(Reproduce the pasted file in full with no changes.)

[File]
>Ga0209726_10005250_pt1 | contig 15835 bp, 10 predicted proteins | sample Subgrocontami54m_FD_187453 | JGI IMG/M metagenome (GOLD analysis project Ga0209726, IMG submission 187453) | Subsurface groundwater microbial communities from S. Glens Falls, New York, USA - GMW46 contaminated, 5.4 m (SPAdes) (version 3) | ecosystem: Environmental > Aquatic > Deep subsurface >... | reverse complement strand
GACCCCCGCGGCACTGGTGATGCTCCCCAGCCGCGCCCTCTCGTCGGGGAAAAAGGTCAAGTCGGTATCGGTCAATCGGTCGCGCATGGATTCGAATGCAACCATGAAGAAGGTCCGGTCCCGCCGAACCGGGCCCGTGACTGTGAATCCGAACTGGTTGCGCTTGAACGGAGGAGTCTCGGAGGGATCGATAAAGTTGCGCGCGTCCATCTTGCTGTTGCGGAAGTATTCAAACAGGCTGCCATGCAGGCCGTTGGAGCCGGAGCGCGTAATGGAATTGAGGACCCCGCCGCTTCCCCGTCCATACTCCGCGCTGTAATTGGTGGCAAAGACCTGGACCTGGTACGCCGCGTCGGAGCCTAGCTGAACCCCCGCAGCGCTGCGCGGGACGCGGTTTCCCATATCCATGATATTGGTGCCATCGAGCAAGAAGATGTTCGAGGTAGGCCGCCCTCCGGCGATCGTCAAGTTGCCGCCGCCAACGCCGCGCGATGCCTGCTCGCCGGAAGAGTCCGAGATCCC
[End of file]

>Ga0209726_10005250_pt1 | contig 15835 bp, 10 predicted proteins | sample Subgrocontami54m_FD_187453 | JGI IMG/M metagenome (GOLD analysis project Ga0209726, IMG submission 187453) | Subsurface groundwater microbial communities from S. Glens Falls, New York, USA - GMW46 contaminated, 5.4 m (SPAdes) (version 3) | ecosystem: Environmental > Aquatic > Deep subsurface >... | reverse complement strand
GACCCCCGCGGCACTGGTGATGCTCCCCAGCCGCGCCCTCTCGTCGGGGAAAAAGGTCAAGTCGGTATCGGTCAATCGGTCGCGCATGGATTCGAATGCAACCATGAAGAAGGTCCGGTCCCGCCGAACCGGGCCCGTGACTGTGAATCCGAACTGGTTGCGCTTGAACGGAGGAGTCTCGGAGGGATCGATAAAGTTGCGCGCGTCCATCTTGCTGTTGCGGAAGTATTCAAACAGGCTGCCATGCAGGCCGTTGGAGCCGGAGCGCGTAATGGAATTGAGGACCCCGCCGCTTCCCCGTCCATACTCCGCGCTGTAATTGGTGGCAAAGACCTGGACCTGGTACGCCGCGTCGGAGCCTAGCTGAACCCCCGCAGCGCTGCGCGGGACGCGGTTTCCCATATCCATGATATTGGTGCCATCGAGCAAGAAGATGTTCGAGGTAGGCCGCCCTCCGGCGATCGTCAAGTTGCCGCCGCCAACGCCGCGCGATGCCTGCTCGCCGGAAGAGTCCGAGATCCC